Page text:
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Vol. IV.)

Jones v. Jones.

[No. 11.

of previous marriage with the latter, founded simply upon habit and repute, is at once overthrown, and it then becomes incumbent upon the appellee to establish the alleged marriage of his mother to Andrew D. Jones as an actual fact, by more direct proof.

The appellants’ third prayer, we think, was properly refused, for reasons stated in considering the first prayer. There was some evidence legally sufficient to be submitted to the jury. And we think the fourth prayer was also properly refused. The form and terms of this latter prayer were calculated to mislead the jury; and besides, it asserted that there was no evidence of marriage.

The seventh prayer was also properly refused. It embodies the proposition that without the consent of the master the marriage of the slave was actually void. There is no warrant for this in the law of this state. The statute, Act of 1777, ch. 12, prohibited ministers of the gospel from publishing the banns or celebrating matrimony between servants or a servant and a free person, under penalty, without the consent of the master. But the statute did not declare the marriage void, nor was that the operation of it. The minister subjected himself to a fine, but the marriage was valid.

The eighth prayer of the appellants was rightly rejected. It did not require the jury to find what was essential to be found, namely, that the Bible from which the entries were taken was the family Bible of Andrew D. Jones, and had been in his possession as such. That the book was found in the intestate's house, after his death, in the possession of his administratrix, is no evidence that the deceased ever saw it. On questions of marriage, births, deaths, &c., entries in a family Bible or Testament ace admissible even without proof that they have been made by a relative, provided the book is produced from the proper custody. Proof of the handwriting or authorship of the entries is not required, when the book is shown to have been the family Bible or Testament, for then the entries, as evidence, derive their weight, not more from the fact that they were made by any particular person, than that, being in that place as a family registry, they are to be taken as assented to by those in whose custody the book has been kept. 1 Taylor on Ev. sec. 585; Hubbard v. Lees, L. R. 1 Ex. 255.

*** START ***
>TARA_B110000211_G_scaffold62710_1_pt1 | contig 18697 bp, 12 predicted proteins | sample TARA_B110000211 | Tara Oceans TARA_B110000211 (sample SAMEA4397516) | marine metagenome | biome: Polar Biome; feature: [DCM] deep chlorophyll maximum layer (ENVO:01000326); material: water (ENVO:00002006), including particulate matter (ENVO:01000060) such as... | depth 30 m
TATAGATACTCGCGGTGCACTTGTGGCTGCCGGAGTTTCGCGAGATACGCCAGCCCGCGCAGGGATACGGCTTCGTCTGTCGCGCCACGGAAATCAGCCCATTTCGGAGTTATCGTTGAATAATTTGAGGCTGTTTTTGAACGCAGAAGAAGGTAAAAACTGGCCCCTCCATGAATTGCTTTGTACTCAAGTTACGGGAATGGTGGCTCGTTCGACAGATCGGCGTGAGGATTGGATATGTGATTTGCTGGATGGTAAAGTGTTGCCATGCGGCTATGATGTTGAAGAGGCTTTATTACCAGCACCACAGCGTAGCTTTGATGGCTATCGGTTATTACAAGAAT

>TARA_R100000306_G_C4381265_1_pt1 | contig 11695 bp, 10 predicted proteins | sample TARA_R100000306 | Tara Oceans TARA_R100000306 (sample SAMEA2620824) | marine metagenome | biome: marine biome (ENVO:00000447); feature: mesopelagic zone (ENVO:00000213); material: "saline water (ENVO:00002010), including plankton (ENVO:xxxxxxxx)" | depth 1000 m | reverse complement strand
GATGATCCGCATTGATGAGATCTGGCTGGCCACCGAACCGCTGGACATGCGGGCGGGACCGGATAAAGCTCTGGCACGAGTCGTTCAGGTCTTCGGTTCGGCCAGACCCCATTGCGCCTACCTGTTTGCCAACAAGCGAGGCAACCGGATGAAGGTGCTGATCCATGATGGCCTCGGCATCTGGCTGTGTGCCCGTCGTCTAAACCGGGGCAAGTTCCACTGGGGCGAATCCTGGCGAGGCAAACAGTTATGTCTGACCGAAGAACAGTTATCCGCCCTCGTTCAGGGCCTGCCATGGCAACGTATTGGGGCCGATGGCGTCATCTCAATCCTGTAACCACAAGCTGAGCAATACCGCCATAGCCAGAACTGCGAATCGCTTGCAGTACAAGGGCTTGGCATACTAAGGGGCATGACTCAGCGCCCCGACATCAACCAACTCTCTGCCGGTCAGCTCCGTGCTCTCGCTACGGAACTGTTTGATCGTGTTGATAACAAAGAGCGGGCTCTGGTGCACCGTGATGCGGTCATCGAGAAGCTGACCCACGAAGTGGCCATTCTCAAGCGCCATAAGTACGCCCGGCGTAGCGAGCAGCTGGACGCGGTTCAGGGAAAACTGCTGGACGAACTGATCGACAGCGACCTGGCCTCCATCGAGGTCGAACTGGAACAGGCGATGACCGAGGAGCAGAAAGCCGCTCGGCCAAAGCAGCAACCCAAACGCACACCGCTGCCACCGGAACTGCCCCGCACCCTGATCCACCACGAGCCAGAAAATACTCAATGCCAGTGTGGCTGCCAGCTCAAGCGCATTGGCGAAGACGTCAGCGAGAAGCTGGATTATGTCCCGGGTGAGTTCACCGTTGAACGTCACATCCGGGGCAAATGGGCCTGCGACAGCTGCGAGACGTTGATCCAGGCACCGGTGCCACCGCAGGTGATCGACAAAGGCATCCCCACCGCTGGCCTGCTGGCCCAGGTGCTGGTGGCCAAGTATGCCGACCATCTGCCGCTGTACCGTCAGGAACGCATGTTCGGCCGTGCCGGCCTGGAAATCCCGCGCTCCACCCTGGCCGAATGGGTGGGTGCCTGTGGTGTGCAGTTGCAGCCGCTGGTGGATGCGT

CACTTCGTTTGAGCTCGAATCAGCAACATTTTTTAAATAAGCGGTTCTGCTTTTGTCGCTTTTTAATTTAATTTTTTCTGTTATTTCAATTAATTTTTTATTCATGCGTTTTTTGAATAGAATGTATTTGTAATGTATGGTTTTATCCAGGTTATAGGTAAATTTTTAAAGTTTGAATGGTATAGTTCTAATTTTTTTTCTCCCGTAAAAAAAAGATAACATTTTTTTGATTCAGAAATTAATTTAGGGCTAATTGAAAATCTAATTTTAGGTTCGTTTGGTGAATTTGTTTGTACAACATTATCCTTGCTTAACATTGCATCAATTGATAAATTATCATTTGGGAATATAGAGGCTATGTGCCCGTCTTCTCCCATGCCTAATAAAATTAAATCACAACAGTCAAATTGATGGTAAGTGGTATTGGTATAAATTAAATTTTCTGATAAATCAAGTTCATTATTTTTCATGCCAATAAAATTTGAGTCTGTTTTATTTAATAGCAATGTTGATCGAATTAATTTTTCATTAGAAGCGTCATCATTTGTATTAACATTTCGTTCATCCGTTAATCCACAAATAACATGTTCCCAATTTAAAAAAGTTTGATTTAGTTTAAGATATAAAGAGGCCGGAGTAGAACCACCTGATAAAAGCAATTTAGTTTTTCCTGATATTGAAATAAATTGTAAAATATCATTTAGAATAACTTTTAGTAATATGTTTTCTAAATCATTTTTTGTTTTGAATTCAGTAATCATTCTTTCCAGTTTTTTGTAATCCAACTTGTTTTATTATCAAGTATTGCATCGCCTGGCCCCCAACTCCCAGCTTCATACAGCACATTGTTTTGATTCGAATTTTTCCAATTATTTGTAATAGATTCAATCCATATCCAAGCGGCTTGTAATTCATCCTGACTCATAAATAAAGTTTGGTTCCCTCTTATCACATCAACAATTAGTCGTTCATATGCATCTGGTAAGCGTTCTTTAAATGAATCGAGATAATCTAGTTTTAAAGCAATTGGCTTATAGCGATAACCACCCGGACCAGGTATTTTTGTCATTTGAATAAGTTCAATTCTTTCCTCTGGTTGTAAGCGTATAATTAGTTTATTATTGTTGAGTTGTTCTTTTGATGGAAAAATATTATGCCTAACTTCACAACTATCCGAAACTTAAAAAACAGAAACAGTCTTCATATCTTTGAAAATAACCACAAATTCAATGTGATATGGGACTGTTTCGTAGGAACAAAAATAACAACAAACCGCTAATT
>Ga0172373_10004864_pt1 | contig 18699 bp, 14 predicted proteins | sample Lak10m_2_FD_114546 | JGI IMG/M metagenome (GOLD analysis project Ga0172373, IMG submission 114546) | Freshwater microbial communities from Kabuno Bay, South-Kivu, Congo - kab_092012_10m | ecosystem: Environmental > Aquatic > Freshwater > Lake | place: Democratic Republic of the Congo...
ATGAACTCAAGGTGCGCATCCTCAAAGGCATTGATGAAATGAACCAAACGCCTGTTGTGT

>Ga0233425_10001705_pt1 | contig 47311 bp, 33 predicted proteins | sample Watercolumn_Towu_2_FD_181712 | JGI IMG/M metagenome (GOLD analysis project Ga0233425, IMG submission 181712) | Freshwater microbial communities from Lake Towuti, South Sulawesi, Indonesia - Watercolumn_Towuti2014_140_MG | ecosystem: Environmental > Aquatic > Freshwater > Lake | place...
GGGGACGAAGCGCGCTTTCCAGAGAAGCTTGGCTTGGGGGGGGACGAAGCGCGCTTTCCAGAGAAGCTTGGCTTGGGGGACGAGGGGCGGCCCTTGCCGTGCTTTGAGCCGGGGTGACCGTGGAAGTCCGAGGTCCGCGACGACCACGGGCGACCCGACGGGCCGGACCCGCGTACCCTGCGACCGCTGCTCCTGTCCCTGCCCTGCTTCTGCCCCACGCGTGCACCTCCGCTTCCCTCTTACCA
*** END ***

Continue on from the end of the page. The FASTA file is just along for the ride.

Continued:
For the reasons stated, we reverse the rulings of the court below in the second and third exceptions, and in refusing to grant the second prayer of the appellants, but affirm its rulings in all other respects; and remand the cause for a new trial. Rulings reversed, and cause remanded.